Le Chez Nous is closer to home. In 1990, a major re-think began in the town of Notre Dame de Lourdes, in southern Manitoba. The staff at Foyer Notre Dame, a long-term care facility, began noticing a disturbing pattern: an increasing number of residents with dementia; increasing incidents of physical aggression by residents resulting in serious injuries to staff and other residents; a major increase in elopements with related injuries; deteriorating staff morale; increasing complaints from families; and a negative image of the Foyer in the community.

Their re-think, which was partly inspired by our work at Bethania Personal Care Home, resulted in radical changes. A part of their existing building was renovated to create a 12-resident Alternative Care Unit based on a model they called 'Chez Nous' (our home). Multi-skilled staff performed all tasks, including food preparation, housekeeping, and activities. Routines instead of schedules were emphasized, resulting in flexible bath and meal times. The furnishings were familiar, lighting was residential, residents had free access to the outdoors, and there was no nursing station.

These changes made for happier, more relaxed, and socially active residents. Drug use dropped significantly, as did incidents of elopement. There was also a decrease in aggressive behaviour and a reduction of stress among staff (8).

Other Initiatives that Support the Household Model

SAGE (Society for the Advancement of Gerontological Environments) advocates the household model (9). The Evergreen Retirement Community in Oshkosh, Wisconsin, is based on SAGE principles (10). Its design features 11 resident households and utilizes multi-skilled staff that, for example, also clean rooms and visit with residents. At ft3, we have become familiar with the governance and programming of this type of facility through its former CEO who is a founding member of SAGE (11).

The Eden Alternative is a franchise dedicated to creating well-being for those who live with dementia by providing alternatives to drug use (12). It advocates elder-centred communities: residents have close and continuous contact with plants, animals (cats, dogs, birds), and children; variety, spontaneity, and meaningful activities are encouraged; medical treatment is servant, not master; there is maximum decision-making by residents or those closest to them; companionship and human growth are nurtured; and laughter is stimulated. The Sherbrooke Community Centre in Saskatoon, Saskatchewan, with nine-resident households, is an example of such a franchisee facility.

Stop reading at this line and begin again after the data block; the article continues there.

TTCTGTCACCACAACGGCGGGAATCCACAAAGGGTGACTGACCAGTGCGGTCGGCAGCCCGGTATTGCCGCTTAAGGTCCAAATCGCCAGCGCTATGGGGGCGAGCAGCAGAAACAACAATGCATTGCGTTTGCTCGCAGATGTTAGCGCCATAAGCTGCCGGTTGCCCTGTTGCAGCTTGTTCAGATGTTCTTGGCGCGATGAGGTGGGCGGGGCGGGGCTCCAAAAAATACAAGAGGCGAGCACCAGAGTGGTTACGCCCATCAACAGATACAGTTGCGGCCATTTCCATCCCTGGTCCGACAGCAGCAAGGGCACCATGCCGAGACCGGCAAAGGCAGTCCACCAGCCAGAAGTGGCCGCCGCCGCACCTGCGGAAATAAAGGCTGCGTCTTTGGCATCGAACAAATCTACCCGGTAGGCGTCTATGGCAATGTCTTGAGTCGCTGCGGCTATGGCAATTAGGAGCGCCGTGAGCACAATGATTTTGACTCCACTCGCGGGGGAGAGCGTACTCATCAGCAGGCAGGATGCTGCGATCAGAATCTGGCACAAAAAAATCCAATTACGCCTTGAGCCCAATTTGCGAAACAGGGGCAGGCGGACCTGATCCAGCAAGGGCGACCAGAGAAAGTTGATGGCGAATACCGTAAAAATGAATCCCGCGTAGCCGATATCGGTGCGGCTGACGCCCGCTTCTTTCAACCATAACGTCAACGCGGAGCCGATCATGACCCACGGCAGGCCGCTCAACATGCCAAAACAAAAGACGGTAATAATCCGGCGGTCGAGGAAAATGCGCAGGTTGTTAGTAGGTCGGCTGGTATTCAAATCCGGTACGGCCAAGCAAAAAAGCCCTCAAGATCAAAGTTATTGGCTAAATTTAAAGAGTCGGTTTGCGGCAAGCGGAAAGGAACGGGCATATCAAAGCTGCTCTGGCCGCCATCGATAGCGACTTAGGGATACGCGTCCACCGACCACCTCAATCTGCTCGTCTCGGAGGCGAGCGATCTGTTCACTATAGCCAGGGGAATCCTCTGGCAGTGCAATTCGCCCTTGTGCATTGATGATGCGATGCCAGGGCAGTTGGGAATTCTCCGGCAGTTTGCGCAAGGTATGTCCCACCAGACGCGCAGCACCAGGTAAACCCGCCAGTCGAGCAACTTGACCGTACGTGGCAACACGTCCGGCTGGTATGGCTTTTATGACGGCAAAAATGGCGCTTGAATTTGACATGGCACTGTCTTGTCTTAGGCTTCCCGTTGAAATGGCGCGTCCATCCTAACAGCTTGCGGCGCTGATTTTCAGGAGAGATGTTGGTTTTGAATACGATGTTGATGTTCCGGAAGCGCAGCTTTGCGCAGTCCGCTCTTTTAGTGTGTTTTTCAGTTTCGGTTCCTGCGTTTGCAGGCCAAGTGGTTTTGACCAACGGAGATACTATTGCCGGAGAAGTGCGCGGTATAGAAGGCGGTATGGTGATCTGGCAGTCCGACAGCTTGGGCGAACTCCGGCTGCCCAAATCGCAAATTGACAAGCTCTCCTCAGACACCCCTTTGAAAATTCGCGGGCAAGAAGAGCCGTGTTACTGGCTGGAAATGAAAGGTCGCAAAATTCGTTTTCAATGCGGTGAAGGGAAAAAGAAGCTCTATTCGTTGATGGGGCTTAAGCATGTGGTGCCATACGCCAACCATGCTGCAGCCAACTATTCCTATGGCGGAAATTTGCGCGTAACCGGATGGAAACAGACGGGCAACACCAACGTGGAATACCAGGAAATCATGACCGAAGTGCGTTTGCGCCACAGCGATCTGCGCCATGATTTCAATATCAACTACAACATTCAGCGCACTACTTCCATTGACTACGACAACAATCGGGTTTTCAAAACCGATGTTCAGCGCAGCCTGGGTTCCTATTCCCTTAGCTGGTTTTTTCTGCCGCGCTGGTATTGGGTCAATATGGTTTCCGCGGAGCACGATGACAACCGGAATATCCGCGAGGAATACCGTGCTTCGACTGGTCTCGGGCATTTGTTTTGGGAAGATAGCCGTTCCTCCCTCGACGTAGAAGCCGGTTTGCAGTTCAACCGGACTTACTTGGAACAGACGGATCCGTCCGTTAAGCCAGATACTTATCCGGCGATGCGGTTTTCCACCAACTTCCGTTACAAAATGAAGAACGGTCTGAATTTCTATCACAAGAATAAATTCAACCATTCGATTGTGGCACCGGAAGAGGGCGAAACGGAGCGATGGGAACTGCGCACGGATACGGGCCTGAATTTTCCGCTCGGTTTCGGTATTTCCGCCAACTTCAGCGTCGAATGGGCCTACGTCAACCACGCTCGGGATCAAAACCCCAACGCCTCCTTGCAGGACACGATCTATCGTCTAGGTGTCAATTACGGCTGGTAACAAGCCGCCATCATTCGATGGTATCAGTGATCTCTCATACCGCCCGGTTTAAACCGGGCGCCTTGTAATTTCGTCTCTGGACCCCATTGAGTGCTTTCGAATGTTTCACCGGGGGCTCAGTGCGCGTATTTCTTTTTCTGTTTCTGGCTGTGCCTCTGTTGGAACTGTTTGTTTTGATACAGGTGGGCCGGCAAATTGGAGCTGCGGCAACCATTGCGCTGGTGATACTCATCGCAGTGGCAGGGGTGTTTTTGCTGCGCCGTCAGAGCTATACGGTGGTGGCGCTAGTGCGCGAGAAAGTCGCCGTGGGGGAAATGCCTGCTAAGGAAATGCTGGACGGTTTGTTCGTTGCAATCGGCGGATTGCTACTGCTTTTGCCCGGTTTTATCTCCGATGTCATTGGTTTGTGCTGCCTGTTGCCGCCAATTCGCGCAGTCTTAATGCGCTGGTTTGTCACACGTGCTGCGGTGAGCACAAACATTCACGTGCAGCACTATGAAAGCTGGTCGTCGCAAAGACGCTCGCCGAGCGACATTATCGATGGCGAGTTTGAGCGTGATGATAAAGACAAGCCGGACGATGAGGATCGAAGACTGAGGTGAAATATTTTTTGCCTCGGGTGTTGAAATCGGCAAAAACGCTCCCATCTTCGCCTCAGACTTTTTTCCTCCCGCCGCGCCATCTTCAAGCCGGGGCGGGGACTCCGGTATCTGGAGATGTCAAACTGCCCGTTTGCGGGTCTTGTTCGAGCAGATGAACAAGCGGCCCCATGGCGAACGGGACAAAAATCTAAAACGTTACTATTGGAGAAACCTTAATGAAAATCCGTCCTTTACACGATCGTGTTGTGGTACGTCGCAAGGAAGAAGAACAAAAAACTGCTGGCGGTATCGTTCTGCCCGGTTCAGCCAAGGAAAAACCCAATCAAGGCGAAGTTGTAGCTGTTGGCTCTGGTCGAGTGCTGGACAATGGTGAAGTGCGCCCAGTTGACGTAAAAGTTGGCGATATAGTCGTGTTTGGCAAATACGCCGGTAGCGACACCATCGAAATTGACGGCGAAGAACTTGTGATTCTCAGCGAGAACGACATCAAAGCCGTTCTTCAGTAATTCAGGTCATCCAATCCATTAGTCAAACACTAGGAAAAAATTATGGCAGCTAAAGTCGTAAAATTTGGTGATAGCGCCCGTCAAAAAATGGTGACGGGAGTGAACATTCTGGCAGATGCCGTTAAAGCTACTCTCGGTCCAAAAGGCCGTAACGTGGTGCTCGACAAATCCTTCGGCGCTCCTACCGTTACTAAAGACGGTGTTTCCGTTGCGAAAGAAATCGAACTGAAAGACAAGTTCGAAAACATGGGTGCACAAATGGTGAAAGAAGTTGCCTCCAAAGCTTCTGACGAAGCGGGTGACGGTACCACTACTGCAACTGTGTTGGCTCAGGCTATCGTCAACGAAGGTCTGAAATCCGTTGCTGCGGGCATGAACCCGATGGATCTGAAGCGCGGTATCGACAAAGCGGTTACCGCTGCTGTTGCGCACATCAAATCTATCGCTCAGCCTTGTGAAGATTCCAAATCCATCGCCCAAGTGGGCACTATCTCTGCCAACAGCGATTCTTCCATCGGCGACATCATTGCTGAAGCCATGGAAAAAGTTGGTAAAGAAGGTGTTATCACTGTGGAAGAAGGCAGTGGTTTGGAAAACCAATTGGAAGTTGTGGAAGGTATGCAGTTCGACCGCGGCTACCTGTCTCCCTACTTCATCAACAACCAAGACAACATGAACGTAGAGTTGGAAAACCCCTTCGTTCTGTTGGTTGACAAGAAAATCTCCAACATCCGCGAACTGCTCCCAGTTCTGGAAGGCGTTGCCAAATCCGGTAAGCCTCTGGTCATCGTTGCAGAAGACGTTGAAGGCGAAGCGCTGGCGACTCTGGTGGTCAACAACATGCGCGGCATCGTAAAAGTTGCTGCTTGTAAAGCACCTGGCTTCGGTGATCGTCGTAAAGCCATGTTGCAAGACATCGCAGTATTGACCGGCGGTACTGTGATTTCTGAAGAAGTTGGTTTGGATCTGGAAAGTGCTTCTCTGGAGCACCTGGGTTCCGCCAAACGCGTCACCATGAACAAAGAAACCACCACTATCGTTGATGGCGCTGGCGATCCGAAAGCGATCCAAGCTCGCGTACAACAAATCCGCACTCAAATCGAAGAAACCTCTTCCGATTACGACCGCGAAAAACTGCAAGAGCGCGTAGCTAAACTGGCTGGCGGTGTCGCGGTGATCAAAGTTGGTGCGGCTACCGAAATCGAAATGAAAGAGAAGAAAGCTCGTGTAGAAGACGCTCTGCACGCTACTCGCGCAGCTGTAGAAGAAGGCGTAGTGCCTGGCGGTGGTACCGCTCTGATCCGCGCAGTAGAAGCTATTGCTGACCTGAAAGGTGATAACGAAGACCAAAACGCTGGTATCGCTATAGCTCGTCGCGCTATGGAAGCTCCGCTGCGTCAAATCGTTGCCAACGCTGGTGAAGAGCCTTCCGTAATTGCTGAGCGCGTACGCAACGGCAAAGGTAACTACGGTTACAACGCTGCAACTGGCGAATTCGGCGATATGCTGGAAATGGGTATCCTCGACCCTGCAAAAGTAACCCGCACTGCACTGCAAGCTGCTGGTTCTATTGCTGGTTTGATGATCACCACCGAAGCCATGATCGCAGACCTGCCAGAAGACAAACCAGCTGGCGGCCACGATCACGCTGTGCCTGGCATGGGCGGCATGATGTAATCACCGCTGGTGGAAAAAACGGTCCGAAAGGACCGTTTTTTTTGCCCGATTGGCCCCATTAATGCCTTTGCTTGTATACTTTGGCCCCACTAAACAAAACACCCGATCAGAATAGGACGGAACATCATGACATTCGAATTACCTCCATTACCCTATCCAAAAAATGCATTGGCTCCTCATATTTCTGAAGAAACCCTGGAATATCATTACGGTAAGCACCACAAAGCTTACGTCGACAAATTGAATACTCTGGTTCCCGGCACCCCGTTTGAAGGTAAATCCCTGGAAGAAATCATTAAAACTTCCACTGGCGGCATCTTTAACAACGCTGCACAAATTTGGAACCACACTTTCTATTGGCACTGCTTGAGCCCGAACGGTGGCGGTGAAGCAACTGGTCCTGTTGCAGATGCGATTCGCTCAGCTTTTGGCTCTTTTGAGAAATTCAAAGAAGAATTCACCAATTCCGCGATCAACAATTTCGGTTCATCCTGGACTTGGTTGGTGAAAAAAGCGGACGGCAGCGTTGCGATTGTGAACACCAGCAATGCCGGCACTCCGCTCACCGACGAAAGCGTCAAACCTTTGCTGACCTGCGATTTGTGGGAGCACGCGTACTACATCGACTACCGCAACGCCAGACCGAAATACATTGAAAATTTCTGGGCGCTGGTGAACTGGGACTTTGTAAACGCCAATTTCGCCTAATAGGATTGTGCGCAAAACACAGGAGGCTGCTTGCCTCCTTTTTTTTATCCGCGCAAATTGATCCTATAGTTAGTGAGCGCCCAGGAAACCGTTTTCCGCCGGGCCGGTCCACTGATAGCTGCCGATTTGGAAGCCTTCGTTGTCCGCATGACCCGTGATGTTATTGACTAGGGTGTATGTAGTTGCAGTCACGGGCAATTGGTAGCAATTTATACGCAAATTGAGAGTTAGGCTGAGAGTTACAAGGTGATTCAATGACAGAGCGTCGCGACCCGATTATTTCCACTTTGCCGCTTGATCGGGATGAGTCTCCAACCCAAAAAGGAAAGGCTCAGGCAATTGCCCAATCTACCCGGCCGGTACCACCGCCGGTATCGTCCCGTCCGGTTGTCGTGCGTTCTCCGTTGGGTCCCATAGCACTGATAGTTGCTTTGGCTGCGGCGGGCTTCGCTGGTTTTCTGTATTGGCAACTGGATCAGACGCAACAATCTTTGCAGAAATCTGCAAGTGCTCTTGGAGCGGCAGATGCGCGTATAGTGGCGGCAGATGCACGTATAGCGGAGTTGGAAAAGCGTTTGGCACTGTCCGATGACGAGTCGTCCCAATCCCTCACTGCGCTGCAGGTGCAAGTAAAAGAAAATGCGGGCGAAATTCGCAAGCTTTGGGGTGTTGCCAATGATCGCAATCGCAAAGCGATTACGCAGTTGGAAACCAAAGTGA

The Green House Project offers a more radical approach to long-term care (13). Existing institutional nursing homes are demolished and replaced with small homes. More than 100 nursing homes in the US have already been replaced. Each small home has eight to ten residents in private rooms; an open kitchen and great room (living / dining) plus a small den, spa, and office. A large patio provides the opportunity for outdoor activities. While these homes can fit into any residential area, there are no central facilities that can be shared with other households, reducing the opportunity for socializing. Some franchisees are using this model to create multi-household developments. An example is the Leonard Florence Center for Living in Chelsea, Massachusetts (14). Here, five residential floors each contain two 'homes' (households) based on the Green House design. The homes are entered from a shared elevator lobby, and the main floor contains various common areas.

The Harvey Picker Center for Innovation and Applied Research in Long-Term Care was established in 2012 through a collaborative relationship between the Picker Institute and the Planetree organization, both of which support person-centered care. The Center provides funding for research into innovative practices in long-term care (15). It advocates: resident-centered / relationship-centered care; culture change; high resident, family, and staff satisfaction; and the participation of residents in decision-making and policy setting.

A business case for the household model can be found in An Editorial and Technical Brief on The Household Model Business Case prepared by Steve Shields and David Slack. Both authors have extensive experience in managing long-term care facilities. This report argues that there are many good reasons to choose the household model, and it challenges the misperception that the costs of the household model are higher than the medical / institutional model. The authors have determined that construction costs for the household model are similar, labour costs are lower, and the quality of services is better. Among other things, the authors advocate that residents drive their own lives, as they did at home; that the organizational structure consist of decentralized self-led staff teams that also prepare all food in the households; that the physical and cultural design reflect a sense of home; and that the capital and operational model is financially viable and sustainable.